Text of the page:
The most important thing when you’re trying to get buy-in is to develop strong relationships. If practice starts at 8:30am and you don’t get there until 8:25 and then barely say two words to an athlete, how do you expect them to trust you or your program? They’ll just “yes” you to death without really communicating, and then go away and do what they’re already doing. Instead of trying to cram everything into a few minutes a couple of times a week, I was around the players basically all day, every day. Almost too much. This gave me a good insight into how they were receiving the nutrition advice, what they were doing with it, and if it was actually working.

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MO: What tactics did you use to make nutrition more of a priority for your athletes?

SK: College kids have a lot going on. They’ve got practices, games, girls, friends, studying, going out, and so on, and all of these things usually seem more significant than what they eat. So it was important to understand that nutrition is never going to be their top priority. But once I built strong connections with the players, I could build educational and assessment components. The assessment part was both quantitative and qualitative. When I met with them in meetings, I would pull up exactly what they were doing, how they were progressing, and if there was one particular area that they were working on that was reflected in the data. We tracked that pretty intensely.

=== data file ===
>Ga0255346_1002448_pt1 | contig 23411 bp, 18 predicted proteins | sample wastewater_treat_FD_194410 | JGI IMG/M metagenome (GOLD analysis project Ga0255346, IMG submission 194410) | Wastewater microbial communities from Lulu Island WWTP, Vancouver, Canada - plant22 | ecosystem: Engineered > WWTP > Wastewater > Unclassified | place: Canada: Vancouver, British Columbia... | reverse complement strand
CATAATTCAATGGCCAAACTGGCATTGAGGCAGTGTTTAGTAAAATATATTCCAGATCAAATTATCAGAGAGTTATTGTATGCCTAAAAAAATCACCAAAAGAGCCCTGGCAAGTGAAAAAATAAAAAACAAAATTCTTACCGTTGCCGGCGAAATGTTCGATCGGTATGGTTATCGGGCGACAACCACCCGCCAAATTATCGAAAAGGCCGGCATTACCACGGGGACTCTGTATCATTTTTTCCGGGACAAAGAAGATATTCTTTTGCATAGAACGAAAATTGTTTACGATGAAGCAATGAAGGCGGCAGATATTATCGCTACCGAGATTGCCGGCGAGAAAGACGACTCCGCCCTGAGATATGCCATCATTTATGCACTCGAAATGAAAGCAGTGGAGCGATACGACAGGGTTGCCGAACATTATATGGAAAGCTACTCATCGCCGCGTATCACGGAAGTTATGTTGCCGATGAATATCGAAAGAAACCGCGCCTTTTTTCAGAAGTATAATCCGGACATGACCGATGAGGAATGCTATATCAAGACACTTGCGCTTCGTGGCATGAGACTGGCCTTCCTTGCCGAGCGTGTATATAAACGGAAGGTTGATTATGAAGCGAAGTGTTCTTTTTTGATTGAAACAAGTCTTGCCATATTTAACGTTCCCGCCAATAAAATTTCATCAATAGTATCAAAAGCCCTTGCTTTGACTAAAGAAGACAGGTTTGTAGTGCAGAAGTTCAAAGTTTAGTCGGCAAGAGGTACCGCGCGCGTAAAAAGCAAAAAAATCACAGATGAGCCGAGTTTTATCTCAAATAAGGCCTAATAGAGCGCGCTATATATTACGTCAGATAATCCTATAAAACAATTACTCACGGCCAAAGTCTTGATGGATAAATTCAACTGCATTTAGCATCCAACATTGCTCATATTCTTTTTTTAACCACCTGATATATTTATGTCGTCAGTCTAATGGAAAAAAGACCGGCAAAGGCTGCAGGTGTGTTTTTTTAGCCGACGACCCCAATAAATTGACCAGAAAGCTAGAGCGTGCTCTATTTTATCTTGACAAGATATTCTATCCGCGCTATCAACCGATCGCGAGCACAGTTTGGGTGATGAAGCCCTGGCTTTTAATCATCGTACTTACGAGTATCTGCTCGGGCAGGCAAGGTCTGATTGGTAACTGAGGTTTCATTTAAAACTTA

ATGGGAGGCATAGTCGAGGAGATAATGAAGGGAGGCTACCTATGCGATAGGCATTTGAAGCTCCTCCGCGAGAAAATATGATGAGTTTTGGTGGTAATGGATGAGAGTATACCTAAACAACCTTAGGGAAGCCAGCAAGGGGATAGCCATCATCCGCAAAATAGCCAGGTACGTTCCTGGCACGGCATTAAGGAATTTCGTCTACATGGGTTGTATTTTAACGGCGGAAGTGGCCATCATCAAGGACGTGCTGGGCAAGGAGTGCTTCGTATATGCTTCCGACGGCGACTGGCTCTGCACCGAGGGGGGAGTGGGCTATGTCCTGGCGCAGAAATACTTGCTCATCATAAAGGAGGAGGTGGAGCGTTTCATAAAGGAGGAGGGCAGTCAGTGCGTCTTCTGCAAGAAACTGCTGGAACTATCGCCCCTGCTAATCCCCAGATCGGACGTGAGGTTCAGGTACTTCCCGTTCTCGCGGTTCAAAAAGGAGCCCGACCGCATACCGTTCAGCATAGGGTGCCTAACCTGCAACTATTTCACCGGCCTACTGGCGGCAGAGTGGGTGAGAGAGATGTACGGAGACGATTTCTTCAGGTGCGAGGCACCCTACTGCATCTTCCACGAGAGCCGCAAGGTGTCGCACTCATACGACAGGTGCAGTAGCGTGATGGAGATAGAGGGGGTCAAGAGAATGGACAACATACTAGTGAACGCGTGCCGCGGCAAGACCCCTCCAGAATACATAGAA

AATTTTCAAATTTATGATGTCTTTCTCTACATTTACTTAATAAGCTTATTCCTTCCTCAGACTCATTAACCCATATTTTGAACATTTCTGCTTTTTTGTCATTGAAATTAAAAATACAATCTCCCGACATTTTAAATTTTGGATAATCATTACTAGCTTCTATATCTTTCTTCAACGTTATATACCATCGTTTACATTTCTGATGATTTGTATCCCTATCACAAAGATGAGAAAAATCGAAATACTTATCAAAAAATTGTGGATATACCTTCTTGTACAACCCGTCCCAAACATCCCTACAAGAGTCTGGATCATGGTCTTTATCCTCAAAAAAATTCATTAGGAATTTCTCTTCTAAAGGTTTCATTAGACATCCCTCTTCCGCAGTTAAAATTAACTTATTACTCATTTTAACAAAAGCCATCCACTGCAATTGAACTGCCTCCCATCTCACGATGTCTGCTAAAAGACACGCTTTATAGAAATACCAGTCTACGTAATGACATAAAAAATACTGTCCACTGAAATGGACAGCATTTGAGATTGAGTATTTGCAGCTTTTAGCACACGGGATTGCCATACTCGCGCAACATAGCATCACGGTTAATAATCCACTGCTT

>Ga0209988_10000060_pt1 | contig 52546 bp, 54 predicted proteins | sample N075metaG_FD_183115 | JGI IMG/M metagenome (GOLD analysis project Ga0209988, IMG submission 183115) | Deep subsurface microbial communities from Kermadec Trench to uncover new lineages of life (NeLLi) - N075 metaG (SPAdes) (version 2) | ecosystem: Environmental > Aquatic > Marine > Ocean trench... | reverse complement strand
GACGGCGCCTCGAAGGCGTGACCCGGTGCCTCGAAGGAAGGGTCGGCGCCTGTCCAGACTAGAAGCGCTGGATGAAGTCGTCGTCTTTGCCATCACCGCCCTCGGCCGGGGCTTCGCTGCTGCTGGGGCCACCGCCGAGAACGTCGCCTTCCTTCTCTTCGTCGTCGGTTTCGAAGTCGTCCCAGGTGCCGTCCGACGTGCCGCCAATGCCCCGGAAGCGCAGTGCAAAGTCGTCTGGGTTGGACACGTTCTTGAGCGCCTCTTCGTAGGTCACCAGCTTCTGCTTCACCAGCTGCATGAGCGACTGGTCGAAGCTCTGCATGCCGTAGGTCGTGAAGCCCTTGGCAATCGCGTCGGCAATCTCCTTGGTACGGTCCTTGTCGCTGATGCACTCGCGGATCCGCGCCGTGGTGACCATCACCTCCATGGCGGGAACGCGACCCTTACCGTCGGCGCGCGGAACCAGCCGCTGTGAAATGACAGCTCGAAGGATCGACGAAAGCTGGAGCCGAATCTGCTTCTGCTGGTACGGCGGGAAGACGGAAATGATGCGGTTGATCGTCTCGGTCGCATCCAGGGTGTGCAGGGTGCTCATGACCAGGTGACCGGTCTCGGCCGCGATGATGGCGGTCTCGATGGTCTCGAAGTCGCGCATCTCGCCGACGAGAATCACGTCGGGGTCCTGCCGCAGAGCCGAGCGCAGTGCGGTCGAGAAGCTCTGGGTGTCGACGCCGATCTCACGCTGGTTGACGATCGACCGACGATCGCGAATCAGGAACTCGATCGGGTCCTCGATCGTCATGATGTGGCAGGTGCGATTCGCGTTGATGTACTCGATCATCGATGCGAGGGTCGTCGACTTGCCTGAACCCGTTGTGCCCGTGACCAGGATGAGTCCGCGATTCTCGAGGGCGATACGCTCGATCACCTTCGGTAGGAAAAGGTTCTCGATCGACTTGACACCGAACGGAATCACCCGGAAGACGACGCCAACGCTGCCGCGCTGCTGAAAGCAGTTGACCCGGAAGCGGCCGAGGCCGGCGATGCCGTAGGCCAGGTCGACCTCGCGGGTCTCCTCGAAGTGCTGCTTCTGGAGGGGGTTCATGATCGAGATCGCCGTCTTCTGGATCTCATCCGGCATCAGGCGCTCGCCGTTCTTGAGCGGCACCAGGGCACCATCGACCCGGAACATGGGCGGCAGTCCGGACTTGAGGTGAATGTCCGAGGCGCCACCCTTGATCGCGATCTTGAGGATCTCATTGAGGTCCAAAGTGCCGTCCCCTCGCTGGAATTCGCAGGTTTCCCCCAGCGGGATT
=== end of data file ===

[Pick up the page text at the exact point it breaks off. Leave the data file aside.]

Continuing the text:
The second piece was education. I wanted to provide them with a “why” for everything we were doing. So, for example, we put multivitamins out at our training table every day. A lot of these kids had never taken a multivitamin in their life. They also had trust issues, so they’d wonder, “What am I going to put in my body and what’s it going to do?” So it was crucial that we could explain what we’re doing and how it would reduce their risk of injury or improve their on-field performance. That made them a lot more likely to buy in.